It can be hard to stay positive, especially during times when things feel out of your control, but looking on the bright side doesn’t mean you have to pretend like you’re living inside of a Disney movie.
Being positive is more of an attitude that takes a slow pace to develop. Positive thinking isn’t magical and it won’t make all of your problems disappear.
What it will do is make problems seem more manageable and help you approach hardships in a more positive and productive way.
Here are a few ways that could help you be more positive in your day-to-day life.
Look for the silver lining in every situation.
Challenging situations and obstacles are a part of life. Whenever you find yourself stuck in a bad situation, try hard to look for the smallest positive bit in it.
Ask yourself what it is teaching you and what you can take back from it. It can be extremely hard, but also the most useful.
Whining over what is at hand will do you no good. You will only overthink it and subconsciously trick yourself into believing that things are actually worse.
Shut off your negative mind.
Negative thoughts can be pervasive, and it can be difficult to regulate them or shake them off as simply a passing thought.
However, if you learn to recognize when you’re having negative thoughts and are able to see that they aren’t helping you achieve anything, it can make dealing with them much easier.
When you’re able to better control negative thoughts, you can narrow your focus onto positive, helpful thoughts that actually work to propel you forward instead of holding you back.
This is one of the harder things to master, but doing so will possibly make the greatest impact on your outlook.
Maintain a gratitude journal.
Studies have found that writing down the things you’re grateful for can improve your optimism and sense of well-being.
Keeping a gratitude journal is as easy as taking a few minutes every night to write down three things that happened that day that you are grateful for.
Not only will this practice encourage you to appreciate the positive moments in your life, but you’ll also start to look out for all those things you’re grateful for throughout the day.
You can do this by writing in a gratitude journal every day, or jotting down a list of things you’re grateful for on days you’re having a hard time. Be true to yourself and enlist points that actually matter to you or make a difference to you.
Practicing mindfulness is as simple as paying attention to how you are feeling, what you are thinking, and considering why, at that moment, you are feeling the way you feel and thinking those particular thoughts.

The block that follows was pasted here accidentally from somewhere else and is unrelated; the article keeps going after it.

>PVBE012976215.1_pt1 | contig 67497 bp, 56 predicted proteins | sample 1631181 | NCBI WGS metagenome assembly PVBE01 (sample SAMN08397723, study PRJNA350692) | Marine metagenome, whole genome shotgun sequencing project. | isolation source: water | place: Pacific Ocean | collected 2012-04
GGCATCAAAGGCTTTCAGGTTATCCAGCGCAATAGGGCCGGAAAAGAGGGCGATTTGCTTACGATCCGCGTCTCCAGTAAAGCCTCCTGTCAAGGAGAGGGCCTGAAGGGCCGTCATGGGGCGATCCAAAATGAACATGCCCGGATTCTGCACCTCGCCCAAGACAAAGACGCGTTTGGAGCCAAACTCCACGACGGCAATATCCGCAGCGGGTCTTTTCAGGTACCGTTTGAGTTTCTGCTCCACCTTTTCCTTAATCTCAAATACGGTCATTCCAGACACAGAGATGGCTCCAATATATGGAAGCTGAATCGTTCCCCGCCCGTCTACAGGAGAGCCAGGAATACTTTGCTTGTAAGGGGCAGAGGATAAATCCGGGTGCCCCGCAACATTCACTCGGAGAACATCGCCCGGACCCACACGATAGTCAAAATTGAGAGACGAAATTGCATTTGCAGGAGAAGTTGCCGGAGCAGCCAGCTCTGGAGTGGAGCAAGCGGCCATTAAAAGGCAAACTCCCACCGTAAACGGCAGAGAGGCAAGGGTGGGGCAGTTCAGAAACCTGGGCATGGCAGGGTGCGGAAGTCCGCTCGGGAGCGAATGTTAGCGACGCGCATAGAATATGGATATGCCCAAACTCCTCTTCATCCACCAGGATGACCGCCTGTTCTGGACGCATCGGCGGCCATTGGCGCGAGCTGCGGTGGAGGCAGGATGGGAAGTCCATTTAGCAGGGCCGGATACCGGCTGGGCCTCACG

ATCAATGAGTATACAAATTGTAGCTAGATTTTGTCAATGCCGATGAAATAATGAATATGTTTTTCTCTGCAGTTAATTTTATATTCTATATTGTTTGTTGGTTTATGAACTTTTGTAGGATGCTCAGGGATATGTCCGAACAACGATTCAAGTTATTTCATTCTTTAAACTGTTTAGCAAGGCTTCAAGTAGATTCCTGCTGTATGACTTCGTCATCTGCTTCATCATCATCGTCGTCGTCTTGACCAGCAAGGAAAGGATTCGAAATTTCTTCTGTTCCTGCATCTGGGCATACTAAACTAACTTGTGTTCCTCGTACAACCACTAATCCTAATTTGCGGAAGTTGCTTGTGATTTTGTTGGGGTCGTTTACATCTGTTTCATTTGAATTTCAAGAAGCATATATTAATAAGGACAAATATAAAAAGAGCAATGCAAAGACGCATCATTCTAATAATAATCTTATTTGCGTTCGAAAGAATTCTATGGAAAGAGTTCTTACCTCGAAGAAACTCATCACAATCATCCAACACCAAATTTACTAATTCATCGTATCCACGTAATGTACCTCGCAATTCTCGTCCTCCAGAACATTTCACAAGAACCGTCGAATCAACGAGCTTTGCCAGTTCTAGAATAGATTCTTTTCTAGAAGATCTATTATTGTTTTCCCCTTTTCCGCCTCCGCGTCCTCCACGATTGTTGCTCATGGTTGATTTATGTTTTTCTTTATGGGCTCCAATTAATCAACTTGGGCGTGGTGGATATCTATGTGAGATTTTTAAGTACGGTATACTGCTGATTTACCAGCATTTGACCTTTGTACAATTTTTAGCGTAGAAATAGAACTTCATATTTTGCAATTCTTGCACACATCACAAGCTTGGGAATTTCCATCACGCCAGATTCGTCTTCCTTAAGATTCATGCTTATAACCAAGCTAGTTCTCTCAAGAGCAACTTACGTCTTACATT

Once you’ve mastered living in the moment, you’ll find that it helps you stay grounded and ‘in the moment’, keeping you from worrying about things that are out of your control.
Meditation is another tried and true method on how to be more positive and reduce stress and anxiety in your life.
It is simply the practice of focusing the mind through various exercises to achieve mental and emotional clarity while training attention and awareness.
When you practice meditation, you are really just investing in yourself, taking the time to purposefully look in on what makes you tick and why you think and feel the way you do.
Surround yourself with positive people.
Negativity and positivity have been shown to be contagious. When people around you complain more, you tend to complain more, too. When people laugh, you laugh.
Being around positive people has been shown to improve self-esteem and increase your chances of reaching goals.
Hence, it’s important to surround yourself with people who will lift you up and help you see the bright side.
Exercise, eat right, and get enough sleep.
This is one of the most common self-care recommendations you’re likely to hear.
First and foremost, there is plenty of evidence that regular exercise can help in the fight against many common mental health ailments like depression and anxiety.
A properly balanced diet focuses on the best, most important foods first that will help you maintain your physical and mental health.
And lastly, a good night’s sleep helps you recharge and convert your energy for the next day.
Practice positive self-talk.
We tend to be the hardest on ourselves and be our own worst critic. Over time, this can cause you to form a negative opinion of yourself that can be hard to shake.
To stop this, you’ll need to be mindful of the voice in your head and respond with positive messages, also known as positive self-talk.
Even a small shift in the way you talk to yourself can influence your ability to regulate your feelings, thoughts, and behavior under stress.
For example, instead of thinking “I really messed that up,” try “I’ll try it again a different way.”